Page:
Some professors do know your name, others don't. It depends on how well you try to get their attention, though some do try to learn everyones name. My favorite class so far was Biological Psychology. It's a mouthful, but it's extremely interesting, and the professor is anything but boring; he's actually pretty funny. My least favorites have got to be chemistry and physics for engineers. I was so happy when I was through with them! Students study most days out of the week; it really depends on the class. Participation in class is common, although in some lectures it doesn't really happen. And of course UVA students have intellectual conversations outside of class! They can actually get pretty interesting, and sometimes their not even based on a subject for any class. The students are competitive, especially in classes where there isn't that much of a grading curve. The most unique class I've taken so far has got to be the History of African American Gospel. There's so much to learn, and the class goes by incredibly fast. And we listen to at least one or two songs each class! My major is Computer Engineering. I'm not sure if it's easy or hard yet since I'm only just becoming a second year, but the engineering classes I've taken have really been a challenge. The E-school is an intense department which requires a mass amount of work, but you would be surprised at how many "normal" people you'll meet; I came in thinking it would be me surrounded by nerds, and now I know that's definitely not the case. Education can be geared toward getting a job or learning. Many engineers graduate with really good paying jobs, while others go on to graduate school.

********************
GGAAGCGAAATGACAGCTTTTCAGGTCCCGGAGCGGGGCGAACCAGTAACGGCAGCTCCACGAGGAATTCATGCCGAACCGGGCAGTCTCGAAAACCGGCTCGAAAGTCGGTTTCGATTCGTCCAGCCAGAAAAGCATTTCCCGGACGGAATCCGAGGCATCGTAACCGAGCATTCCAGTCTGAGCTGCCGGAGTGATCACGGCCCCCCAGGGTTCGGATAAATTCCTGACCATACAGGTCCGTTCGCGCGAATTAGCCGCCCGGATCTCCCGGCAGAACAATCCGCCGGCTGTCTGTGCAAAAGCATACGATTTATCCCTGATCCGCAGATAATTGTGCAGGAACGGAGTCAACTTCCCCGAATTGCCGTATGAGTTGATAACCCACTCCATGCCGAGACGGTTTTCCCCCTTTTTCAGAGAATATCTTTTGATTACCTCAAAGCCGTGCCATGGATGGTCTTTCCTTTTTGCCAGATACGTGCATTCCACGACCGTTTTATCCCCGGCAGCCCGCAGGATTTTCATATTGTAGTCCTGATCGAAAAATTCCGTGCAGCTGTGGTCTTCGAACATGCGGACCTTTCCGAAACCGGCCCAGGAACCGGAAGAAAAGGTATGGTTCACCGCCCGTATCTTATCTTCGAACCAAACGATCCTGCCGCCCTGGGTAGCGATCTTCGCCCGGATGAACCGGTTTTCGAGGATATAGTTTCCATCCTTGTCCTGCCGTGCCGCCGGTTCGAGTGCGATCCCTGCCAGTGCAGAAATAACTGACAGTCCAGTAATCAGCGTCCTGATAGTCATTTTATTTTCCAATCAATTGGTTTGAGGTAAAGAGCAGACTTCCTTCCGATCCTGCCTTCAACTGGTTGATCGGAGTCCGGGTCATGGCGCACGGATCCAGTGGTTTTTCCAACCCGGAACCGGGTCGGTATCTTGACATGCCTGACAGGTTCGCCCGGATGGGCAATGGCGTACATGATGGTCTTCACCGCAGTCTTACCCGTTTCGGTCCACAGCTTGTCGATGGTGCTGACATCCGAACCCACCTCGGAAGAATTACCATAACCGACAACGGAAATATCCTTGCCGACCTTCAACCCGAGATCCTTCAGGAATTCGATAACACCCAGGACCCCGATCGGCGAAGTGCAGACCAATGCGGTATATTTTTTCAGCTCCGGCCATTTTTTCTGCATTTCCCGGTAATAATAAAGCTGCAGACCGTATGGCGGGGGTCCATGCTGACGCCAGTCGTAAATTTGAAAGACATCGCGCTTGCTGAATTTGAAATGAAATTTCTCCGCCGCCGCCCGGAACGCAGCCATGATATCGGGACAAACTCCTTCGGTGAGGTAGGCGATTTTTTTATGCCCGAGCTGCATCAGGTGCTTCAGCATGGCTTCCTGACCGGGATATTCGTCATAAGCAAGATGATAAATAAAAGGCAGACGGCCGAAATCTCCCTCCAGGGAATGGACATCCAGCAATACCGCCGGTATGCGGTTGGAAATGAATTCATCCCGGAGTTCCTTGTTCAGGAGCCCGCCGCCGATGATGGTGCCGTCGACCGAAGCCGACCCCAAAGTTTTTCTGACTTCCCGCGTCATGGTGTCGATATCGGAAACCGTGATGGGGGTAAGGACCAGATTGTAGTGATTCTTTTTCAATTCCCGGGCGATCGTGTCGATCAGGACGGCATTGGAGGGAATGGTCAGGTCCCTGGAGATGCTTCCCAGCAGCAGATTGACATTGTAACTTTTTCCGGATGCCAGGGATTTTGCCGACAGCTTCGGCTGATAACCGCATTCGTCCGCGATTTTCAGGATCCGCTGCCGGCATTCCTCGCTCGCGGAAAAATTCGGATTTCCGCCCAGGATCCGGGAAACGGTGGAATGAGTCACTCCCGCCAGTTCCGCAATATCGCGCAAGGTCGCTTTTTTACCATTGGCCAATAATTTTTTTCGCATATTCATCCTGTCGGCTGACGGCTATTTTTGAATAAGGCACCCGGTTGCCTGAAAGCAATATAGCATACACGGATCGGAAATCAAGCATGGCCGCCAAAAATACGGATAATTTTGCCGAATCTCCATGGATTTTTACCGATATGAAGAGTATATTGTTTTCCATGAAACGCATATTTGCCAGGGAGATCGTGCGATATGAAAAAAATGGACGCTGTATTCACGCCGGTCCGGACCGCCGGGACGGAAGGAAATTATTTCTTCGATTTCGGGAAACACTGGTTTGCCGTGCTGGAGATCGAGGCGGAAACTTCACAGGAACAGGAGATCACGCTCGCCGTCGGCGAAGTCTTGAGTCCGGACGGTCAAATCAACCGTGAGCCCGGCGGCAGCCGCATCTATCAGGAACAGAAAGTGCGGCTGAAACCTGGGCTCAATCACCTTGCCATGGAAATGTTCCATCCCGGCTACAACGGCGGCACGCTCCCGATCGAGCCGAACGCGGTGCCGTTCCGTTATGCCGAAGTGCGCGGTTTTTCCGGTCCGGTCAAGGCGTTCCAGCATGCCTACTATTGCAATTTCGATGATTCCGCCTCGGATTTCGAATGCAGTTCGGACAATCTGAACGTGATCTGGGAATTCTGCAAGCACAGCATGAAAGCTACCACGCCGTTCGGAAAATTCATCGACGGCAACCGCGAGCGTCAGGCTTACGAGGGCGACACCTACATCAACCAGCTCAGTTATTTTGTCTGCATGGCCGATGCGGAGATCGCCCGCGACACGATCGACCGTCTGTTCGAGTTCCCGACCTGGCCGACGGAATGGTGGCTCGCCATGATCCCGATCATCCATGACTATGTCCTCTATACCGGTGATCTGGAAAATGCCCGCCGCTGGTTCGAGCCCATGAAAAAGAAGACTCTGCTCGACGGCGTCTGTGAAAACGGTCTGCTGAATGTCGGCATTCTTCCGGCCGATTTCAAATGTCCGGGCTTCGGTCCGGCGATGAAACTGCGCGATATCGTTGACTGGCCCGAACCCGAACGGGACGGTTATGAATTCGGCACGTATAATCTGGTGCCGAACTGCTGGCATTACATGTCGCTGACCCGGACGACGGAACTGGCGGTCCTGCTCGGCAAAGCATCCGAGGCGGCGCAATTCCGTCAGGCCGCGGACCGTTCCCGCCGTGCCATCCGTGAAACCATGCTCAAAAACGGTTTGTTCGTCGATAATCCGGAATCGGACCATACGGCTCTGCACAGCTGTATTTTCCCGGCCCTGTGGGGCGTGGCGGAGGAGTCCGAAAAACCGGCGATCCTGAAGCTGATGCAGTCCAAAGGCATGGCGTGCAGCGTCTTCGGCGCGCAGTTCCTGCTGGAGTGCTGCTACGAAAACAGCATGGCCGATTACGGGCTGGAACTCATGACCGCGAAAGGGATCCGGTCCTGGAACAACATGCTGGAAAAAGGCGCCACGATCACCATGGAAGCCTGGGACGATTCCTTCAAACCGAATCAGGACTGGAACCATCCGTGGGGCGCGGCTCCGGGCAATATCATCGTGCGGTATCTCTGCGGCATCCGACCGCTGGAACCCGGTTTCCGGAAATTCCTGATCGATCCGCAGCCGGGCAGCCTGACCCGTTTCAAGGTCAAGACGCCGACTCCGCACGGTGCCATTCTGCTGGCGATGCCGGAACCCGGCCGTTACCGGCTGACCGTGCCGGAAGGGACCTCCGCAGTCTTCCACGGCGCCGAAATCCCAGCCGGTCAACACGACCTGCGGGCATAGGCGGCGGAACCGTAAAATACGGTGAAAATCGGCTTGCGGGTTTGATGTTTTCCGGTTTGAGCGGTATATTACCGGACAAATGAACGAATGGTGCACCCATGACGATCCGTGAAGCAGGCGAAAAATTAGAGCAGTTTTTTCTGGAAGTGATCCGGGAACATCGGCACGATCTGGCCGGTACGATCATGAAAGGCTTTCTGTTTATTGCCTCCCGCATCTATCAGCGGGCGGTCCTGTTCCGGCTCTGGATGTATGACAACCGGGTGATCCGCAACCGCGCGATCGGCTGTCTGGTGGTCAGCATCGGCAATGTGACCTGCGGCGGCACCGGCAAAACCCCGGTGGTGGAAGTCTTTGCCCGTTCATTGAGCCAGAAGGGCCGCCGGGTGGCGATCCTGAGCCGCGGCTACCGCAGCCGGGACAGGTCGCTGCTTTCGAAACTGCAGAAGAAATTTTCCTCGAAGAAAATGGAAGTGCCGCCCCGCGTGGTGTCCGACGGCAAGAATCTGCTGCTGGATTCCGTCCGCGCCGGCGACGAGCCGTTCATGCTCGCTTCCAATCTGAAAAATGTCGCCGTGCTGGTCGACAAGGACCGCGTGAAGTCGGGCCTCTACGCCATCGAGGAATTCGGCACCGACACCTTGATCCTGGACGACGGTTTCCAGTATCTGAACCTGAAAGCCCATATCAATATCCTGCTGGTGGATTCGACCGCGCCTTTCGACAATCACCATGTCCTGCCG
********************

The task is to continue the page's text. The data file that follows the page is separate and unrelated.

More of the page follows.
Academically, there is a giant spectrum of professors. While I know for a fact that all of them are brilliant in their own way, in my experience intelligence doesn't necessarily translate to teaching ability. I've had some really engaging lectures where I have walked out of lectures and called my parents to discuss, but at the same time I've had other teachers who have made me want to poke my eyes out due to boredom. UVA is definitely a challenging school academically, but I'd like to think I've finally struck a balance between a GPA my parents are pleased with and a social life I will remember long after I've graduated.